And final question, how investors and managers can make higher returns with a timberland purchase?
First, timber buyers usually buy land and timber together. They could make more money by simply paying slightly less than the “true” market value for either the land itself, or for the growing stock on the land, and then making more when any timber or land sales occur. Land prices are somewhat uncertain, and at least vary by location, site characteristics, timber markets, and landowner willingness to sell. Timber inventories for small or large tracts are uncertain. Simply taking advantage of imperfect knowledge can help timberland investors profit more. Furthermore, if a tract has a significant share of immature or young mature timber, buyers may increase returns by harvesting this timber and getting early cash flows before they begin to replant and incur those expenses. Another viable alternative would be to lease timber rights instead of acquiring the land. This strategy would reduce the initial costs as well as gain more liquidity in the investment in comparison to land ownership.
Second, timberland buyers also may sell some small parcels—say 5% to 10% of a large tract—for higher and better and uses (HBU sales)—development into other agricultural, housing, or commercial land uses. Major forest products companies, REITs, and many TIMOs make a specific practice of this. The sale of conservation easements on timberland has been a related profitable HBU practice for some timberland owners and TIMOs. These essentially sell some portion of the development rights for a tract of land but retains the right to manage the forest for timber production or other natural resource uses. The timberland then usually must stay in timber, which can earn rates of return such as calculated here, although easements usually specify natural forest management, not plantations.
Third, managers may be able to make more money by indeed being better than average forest managers, with higher growth rates, lower costs, or better timber sales. Somebody, of course, must be below average, but this may fall to a lot of small woodland owners rather than large investors. This is still moot, however. Small owners may manage more themselves and have less costs than TIMOs and REITs, and thus greater IRRs, if not greater LEVs. In a related strategy, landowners can try to own more high site quality land and properties; this may favour small selective owners. Geographic diversity may, however, provide large owners more advantages in reducing overall timberland risk from natural disasters such as fire or hurricanes, or pathogens such as insects or disease.
Last, one can also make more money in timberland ownership by diversifying the goods and services managed beyond the timber returns analyzed here, and “stack” different types of returns. While nontimber products and services have been considered minor, their opportunities are increasing rapidly. Conservation easements are one type of nontimber payment. The common hunting leases in the U.S. South are another. Opportunities for carbon storage payments have been increasing slowly, but have more promise as climate change worsens, demands for mitigation increase, and government programs proliferate.”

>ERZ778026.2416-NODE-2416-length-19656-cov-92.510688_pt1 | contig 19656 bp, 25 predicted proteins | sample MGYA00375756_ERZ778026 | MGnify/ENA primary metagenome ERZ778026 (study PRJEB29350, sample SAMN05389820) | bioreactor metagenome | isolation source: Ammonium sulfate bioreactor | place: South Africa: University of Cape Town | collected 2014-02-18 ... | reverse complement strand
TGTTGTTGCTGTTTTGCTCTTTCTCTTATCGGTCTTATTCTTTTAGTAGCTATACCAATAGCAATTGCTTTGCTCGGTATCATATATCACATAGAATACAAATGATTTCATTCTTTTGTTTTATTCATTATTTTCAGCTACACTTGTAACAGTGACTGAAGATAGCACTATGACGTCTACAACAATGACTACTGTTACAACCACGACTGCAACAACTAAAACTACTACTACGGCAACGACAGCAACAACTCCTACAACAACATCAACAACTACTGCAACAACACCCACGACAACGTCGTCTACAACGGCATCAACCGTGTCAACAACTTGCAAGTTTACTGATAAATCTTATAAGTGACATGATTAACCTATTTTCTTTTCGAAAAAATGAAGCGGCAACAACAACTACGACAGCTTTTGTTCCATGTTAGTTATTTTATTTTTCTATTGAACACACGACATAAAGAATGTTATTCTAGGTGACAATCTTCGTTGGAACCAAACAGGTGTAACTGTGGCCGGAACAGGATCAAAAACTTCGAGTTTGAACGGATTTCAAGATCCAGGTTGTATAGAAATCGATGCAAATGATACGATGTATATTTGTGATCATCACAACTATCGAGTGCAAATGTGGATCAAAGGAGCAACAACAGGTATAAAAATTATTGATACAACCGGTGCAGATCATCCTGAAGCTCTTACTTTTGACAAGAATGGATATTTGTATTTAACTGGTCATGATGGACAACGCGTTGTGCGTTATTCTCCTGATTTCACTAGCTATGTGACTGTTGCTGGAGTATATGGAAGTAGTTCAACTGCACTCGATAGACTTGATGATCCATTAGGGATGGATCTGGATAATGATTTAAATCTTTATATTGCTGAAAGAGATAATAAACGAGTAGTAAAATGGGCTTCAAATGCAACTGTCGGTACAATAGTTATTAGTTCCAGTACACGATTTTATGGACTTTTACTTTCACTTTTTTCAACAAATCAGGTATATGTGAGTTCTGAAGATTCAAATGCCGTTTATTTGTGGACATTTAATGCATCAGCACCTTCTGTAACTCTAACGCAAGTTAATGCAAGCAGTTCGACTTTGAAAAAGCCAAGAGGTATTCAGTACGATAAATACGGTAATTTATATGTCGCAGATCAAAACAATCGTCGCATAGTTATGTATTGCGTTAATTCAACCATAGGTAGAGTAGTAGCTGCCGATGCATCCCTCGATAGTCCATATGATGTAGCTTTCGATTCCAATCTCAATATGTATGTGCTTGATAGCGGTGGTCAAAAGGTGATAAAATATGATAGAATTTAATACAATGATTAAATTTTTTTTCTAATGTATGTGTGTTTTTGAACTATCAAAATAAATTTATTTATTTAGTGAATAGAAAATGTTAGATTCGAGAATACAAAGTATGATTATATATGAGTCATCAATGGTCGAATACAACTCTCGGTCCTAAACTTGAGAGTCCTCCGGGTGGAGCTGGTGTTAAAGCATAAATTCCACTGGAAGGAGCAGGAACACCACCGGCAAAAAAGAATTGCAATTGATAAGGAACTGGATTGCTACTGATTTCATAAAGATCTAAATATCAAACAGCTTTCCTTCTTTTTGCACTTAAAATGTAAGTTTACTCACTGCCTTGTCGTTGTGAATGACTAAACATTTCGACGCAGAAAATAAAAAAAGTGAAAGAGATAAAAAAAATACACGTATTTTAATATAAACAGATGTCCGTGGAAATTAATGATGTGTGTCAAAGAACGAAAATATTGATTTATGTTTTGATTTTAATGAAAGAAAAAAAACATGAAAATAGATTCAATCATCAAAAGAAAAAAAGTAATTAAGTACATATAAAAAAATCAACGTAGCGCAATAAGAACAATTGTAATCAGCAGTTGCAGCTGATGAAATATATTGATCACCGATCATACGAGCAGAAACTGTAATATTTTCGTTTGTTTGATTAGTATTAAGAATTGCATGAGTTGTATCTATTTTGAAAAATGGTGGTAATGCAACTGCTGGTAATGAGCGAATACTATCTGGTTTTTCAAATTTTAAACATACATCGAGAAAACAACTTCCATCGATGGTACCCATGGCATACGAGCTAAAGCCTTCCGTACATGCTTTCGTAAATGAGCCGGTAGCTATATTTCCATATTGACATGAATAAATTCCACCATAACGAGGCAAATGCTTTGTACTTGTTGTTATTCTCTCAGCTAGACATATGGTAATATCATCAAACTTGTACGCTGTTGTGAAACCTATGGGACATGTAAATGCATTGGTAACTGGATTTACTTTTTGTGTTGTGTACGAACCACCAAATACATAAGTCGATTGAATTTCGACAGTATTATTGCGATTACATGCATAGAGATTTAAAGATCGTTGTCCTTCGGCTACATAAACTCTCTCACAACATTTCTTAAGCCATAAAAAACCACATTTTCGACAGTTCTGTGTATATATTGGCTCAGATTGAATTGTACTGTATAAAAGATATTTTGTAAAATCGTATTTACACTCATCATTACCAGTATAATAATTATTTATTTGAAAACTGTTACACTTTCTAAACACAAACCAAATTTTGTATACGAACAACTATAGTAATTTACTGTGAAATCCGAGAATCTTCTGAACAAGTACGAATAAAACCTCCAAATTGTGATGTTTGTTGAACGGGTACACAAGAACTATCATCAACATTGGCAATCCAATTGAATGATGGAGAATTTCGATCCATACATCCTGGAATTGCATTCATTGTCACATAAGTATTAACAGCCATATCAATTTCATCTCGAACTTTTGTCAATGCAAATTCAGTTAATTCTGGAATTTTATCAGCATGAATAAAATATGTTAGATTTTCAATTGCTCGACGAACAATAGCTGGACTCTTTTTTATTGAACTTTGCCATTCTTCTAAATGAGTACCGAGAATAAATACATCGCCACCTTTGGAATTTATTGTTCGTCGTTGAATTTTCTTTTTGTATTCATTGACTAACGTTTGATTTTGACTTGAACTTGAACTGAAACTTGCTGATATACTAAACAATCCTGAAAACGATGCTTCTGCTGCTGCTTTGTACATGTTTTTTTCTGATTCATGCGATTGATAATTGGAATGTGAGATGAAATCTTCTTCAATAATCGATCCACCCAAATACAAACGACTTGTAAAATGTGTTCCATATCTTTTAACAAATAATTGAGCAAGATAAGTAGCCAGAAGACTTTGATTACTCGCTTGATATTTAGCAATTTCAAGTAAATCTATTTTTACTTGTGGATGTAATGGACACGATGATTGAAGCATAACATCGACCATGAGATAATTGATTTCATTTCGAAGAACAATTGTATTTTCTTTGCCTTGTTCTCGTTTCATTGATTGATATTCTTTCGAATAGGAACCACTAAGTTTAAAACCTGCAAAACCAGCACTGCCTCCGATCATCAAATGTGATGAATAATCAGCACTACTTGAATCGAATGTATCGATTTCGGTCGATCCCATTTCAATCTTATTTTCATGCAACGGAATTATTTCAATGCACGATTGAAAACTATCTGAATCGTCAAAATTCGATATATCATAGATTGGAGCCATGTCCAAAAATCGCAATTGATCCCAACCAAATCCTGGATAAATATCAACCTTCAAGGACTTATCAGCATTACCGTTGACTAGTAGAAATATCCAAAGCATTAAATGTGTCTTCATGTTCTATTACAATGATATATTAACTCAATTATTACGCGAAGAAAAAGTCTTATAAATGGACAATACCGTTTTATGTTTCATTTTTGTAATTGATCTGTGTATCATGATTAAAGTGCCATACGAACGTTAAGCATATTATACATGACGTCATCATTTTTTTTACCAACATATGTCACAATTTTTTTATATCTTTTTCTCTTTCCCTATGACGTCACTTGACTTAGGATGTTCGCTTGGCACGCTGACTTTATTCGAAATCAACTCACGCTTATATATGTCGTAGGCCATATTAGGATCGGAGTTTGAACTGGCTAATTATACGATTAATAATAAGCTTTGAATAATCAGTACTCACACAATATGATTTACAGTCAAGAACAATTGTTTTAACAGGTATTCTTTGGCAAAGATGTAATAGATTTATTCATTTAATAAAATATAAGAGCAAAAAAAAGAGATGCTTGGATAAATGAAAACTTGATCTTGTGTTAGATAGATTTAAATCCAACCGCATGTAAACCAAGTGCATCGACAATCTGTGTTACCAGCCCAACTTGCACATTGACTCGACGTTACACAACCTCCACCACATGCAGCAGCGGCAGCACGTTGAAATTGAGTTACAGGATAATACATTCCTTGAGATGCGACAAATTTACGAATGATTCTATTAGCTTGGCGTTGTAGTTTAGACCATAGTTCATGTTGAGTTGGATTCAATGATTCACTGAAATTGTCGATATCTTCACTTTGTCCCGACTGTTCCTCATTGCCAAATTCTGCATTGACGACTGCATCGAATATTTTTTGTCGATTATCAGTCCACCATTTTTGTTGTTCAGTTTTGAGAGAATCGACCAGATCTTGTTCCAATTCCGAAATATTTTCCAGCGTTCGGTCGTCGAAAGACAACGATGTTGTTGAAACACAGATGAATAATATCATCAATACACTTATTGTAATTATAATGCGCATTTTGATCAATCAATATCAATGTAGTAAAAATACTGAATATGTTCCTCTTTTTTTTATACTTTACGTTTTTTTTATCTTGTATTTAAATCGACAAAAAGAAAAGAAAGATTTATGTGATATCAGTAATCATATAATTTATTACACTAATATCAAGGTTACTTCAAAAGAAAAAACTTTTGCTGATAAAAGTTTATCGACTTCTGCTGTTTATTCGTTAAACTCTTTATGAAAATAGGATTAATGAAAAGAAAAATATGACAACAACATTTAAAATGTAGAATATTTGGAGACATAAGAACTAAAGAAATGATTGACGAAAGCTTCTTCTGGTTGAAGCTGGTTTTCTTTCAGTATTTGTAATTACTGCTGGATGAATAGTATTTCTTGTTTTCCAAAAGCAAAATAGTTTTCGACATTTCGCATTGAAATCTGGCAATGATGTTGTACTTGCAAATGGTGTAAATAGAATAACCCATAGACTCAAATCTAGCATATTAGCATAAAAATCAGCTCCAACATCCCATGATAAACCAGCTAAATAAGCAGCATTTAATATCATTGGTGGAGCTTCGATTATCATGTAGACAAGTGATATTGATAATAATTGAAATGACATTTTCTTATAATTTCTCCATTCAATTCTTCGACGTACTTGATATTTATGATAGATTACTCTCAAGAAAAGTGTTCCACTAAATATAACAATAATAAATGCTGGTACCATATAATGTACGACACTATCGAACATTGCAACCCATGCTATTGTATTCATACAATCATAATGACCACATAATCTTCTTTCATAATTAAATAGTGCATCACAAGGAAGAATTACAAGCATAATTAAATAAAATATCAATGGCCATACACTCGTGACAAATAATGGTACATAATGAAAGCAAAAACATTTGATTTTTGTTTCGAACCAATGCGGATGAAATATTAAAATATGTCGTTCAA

Professor Frederick Cubbage will be the speaker at the International Forest Business Conference 2020, where he will present two presentations:
- Timberland Investment Trends: Tempests on Wall Street versus Global Opportunities
- Projecting global and regional outlooks for planted forests under the shared socioeconomic pathways
Fred Cubbage is Professor, Department of Forestry and Environmental Resources, North Carolina State University. He has co-authored more than 500 papers and articles, 3 books, and 500 professional speeches on global timber investments, natural resource and conservation policy, and agroforestry. He has been a Co-PI on more than $15 million in research grants. He is the Co-Director of the Southern Forest Assessment Consortium (SOFAC), which he founded in 1994. SOFAC is a timber market modelling and investment co-op with about 25 private industry and state forestry organizations as members. He teaches natural resource policy and forest economics.
Fred was a Service Forester in Kentucky for 2 years; a professor at Georgia for 10 years; an economist and Research Work Unit Project Leader with the Forest Service for 5 years; Department Head at NC State for 10 years; and now is a professor at NC State, for 15 more years. He received undergraduate and graduate degrees at Iowa State University and the University of Minnesota, respectively. Fred served as the President of the Society of American Foresters in 2017.